Levetiracetam (Keppra) is an oral and intravenous antiepileptic drug (AED) indicated as adjunctive therapy for partial onset seizures, myoclonic seizures, and generalized tonic-clonic (“grand mal”) seizures in adults. The medication is used in the pediatric population as well for various reasons beyond my scope of practice. Most AEDs either enhance the release or limit the uptake of GABA – the primary inhibitory neurotransmitter in the central nervous system. Levetiracetam’s activity is thought to center around SV2A, a ubiquitous synaptic vesicle protein involved in regulating the exocytosis of neurotransmitters from vesicles.
Post-traumatic seizures (PTSs) are fairly common in patients who sustain traumatic brain injuries (TBIs), and the early initiation of AEDs like phenytoin help decrease early PTS in severe TBI; however NO AED prophylaxis I’m aware of helps prevent late TBIs. Lower levels of data suggest that newer AEDs like levetiracetam may be a safer alternative to phenytoin for early PTS prophylaxis.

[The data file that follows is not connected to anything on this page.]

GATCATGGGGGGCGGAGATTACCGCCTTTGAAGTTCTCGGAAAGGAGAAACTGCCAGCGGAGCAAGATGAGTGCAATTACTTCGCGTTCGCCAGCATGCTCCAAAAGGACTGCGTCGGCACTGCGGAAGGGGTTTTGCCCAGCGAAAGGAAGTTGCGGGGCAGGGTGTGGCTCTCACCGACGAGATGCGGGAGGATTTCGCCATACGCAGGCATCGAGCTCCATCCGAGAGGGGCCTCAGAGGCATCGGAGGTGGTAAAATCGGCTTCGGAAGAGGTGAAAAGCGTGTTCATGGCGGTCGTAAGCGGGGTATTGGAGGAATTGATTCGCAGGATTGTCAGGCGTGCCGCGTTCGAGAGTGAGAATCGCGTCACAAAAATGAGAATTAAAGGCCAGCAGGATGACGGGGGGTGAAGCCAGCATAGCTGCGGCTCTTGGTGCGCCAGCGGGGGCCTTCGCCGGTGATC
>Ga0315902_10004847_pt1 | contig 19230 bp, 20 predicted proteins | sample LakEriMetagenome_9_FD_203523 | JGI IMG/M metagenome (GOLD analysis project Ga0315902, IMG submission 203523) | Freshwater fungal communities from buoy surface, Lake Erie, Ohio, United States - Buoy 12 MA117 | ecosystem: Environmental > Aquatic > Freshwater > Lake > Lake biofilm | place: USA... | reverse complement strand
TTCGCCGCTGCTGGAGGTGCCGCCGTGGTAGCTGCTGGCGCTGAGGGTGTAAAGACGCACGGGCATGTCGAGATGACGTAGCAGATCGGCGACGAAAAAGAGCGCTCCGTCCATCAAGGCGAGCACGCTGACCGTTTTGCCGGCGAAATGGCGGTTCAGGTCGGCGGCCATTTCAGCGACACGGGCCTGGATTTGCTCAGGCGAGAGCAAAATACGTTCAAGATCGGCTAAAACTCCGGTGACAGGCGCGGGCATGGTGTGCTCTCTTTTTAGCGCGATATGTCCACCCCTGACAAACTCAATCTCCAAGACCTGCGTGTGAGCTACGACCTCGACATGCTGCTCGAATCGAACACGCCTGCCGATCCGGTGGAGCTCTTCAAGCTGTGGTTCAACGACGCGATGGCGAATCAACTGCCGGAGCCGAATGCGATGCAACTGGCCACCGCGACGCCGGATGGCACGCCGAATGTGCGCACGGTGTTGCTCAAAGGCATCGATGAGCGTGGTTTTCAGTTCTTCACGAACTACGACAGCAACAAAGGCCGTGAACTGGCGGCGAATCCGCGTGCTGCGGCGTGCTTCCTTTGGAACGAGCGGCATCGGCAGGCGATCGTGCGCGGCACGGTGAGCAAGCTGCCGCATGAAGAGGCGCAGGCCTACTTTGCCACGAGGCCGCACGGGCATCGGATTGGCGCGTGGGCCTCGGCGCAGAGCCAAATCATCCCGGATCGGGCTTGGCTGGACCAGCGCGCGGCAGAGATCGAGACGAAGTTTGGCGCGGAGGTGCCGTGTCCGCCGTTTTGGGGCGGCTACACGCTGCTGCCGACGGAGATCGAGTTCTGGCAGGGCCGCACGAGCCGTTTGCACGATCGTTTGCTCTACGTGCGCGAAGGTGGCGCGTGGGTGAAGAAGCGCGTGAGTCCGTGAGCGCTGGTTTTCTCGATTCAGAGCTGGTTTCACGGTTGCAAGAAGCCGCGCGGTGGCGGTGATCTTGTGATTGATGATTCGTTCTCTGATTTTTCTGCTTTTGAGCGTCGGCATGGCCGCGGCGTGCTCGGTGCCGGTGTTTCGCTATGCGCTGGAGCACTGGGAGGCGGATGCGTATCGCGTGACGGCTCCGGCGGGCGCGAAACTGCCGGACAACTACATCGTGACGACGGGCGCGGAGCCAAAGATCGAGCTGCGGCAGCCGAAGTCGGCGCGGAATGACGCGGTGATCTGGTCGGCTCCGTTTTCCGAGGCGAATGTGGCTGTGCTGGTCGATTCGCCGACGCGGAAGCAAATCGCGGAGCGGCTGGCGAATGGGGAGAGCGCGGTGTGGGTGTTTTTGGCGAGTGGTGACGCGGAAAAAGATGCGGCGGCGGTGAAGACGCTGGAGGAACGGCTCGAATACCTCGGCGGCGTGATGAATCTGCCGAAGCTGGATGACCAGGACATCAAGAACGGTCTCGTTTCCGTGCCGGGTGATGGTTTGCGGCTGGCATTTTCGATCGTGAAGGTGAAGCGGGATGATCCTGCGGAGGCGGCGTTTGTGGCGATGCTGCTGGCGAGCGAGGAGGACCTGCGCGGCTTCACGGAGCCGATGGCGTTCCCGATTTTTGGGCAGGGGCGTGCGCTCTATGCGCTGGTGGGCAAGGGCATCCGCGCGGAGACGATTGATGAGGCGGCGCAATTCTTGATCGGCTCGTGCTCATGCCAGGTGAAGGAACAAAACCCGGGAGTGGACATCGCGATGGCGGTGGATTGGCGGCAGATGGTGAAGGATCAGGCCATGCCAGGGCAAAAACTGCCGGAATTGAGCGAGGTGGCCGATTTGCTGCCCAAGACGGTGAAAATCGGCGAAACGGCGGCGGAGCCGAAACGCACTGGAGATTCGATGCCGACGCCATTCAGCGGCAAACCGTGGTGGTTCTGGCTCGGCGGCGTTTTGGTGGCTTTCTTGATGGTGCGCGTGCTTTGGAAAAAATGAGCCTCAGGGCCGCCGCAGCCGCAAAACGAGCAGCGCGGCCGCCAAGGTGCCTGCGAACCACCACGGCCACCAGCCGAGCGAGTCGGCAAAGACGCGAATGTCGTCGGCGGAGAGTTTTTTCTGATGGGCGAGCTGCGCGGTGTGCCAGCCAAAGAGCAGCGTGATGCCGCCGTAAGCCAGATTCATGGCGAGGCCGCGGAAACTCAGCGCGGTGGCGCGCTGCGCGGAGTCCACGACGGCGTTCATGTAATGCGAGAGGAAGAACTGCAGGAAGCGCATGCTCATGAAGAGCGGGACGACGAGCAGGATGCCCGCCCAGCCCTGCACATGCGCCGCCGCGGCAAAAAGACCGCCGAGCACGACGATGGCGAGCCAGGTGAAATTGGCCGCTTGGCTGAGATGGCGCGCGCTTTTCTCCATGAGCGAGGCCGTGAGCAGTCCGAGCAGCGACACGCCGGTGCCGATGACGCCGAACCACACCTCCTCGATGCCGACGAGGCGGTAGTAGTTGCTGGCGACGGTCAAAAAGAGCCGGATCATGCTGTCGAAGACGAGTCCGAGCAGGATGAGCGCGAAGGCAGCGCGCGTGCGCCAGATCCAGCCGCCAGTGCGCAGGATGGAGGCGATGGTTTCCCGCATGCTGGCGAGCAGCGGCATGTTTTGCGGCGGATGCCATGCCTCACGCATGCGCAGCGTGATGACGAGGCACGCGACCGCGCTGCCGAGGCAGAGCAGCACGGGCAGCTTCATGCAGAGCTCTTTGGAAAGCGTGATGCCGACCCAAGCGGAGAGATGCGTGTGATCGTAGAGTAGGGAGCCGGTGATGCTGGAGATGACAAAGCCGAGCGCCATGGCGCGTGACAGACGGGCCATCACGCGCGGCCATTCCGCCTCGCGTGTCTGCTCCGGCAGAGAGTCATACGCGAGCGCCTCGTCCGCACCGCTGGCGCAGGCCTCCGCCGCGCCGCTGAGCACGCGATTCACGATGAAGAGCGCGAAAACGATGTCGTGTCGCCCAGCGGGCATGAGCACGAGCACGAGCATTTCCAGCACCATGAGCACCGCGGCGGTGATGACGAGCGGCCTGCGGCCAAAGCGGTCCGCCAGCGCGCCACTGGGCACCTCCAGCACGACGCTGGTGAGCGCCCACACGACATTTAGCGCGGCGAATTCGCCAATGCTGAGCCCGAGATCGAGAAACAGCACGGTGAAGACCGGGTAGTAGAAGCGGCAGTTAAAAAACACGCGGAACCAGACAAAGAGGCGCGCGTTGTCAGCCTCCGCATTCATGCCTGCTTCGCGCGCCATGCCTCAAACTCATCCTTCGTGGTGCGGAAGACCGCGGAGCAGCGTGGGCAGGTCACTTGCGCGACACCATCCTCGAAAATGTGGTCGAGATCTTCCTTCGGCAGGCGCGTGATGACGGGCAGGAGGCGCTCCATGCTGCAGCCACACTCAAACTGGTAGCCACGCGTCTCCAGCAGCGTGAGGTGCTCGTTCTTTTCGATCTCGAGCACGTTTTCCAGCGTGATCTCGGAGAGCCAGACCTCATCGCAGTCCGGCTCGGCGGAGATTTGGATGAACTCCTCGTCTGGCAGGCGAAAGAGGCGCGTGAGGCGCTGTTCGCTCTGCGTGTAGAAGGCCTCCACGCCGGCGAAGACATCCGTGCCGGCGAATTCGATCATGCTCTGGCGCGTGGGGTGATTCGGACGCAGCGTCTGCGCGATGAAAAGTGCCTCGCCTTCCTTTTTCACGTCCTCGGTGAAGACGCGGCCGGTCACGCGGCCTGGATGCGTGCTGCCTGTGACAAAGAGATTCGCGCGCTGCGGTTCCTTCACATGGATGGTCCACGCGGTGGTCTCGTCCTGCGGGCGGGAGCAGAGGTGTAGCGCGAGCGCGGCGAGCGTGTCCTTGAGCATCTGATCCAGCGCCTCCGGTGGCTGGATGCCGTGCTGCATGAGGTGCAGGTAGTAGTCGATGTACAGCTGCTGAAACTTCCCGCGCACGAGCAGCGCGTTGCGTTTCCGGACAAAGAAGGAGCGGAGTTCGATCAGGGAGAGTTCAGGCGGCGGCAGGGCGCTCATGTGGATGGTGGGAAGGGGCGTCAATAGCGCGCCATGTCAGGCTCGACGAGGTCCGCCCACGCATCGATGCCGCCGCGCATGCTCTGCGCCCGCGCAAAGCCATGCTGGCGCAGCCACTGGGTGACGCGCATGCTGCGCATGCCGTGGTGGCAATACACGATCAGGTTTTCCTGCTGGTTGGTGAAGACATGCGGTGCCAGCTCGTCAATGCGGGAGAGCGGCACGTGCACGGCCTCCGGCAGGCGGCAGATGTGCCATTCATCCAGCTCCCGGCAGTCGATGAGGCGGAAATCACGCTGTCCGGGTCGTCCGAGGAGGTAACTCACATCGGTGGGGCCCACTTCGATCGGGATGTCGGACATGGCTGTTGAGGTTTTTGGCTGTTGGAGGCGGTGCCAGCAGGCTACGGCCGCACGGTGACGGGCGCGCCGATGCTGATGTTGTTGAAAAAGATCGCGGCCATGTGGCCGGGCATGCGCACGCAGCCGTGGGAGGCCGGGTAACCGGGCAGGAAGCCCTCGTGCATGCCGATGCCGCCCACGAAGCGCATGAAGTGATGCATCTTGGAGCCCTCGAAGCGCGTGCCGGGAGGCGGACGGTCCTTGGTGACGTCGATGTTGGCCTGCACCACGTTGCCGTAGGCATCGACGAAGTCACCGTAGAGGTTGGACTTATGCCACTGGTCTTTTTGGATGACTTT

As an anesthesiologist, I can’t remember when I last administered levetiracetam intraoperatively (general anesthesia tends to be a pretty good antiepileptic itself), but as an intensivist, I’ve written for this many times at the recommendation of my colleagues in neurology. Interestingly, the oral formulation of levetiracetam is ~100% bioavailable, and its renally-excreted metabolites have no activity.
Regardless of why it’s given, levetiracetam can increase the risk of suicidal ideations (even within a week), so providers must remain vigilant about any unusual changes in mood or behavior in patients initiated on therapy.
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